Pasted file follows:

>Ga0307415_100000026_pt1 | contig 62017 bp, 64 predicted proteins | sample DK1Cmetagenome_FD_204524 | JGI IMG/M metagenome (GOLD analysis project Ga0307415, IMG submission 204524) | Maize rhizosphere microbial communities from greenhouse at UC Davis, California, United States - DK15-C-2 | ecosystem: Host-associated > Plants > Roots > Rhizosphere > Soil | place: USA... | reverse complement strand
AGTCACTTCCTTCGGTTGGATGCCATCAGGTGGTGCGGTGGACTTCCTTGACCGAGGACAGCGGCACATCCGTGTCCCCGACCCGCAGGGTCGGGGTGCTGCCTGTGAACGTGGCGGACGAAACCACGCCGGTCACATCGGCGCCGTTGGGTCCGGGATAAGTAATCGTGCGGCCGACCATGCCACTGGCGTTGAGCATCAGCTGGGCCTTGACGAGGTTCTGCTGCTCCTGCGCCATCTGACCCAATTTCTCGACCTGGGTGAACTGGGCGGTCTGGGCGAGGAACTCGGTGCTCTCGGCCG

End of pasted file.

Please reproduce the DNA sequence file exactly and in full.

>Ga0307415_100000026_pt1 | contig 62017 bp, 64 predicted proteins | sample DK1Cmetagenome_FD_204524 | JGI IMG/M metagenome (GOLD analysis project Ga0307415, IMG submission 204524) | Maize rhizosphere microbial communities from greenhouse at UC Davis, California, United States - DK15-C-2 | ecosystem: Host-associated > Plants > Roots > Rhizosphere > Soil | place: USA... | reverse complement strand
AGTCACTTCCTTCGGTTGGATGCCATCAGGTGGTGCGGTGGACTTCCTTGACCGAGGACAGCGGCACATCCGTGTCCCCGACCCGCAGGGTCGGGGTGCTGCCTGTGAACGTGGCGGACGAAACCACGCCGGTCACATCGGCGCCGTTGGGTCCGGGATAAGTAATCGTGCGGCCGACCATGCCACTGGCGTTGAGCATCAGCTGGGCCTTGACGAGGTTCTGCTGCTCCTGCGCCATCTGACCCAATTTCTCGACCTGGGTGAACTGGGCGGTCTGGGCGAGGAACTCGGTGCTCTCGGCCG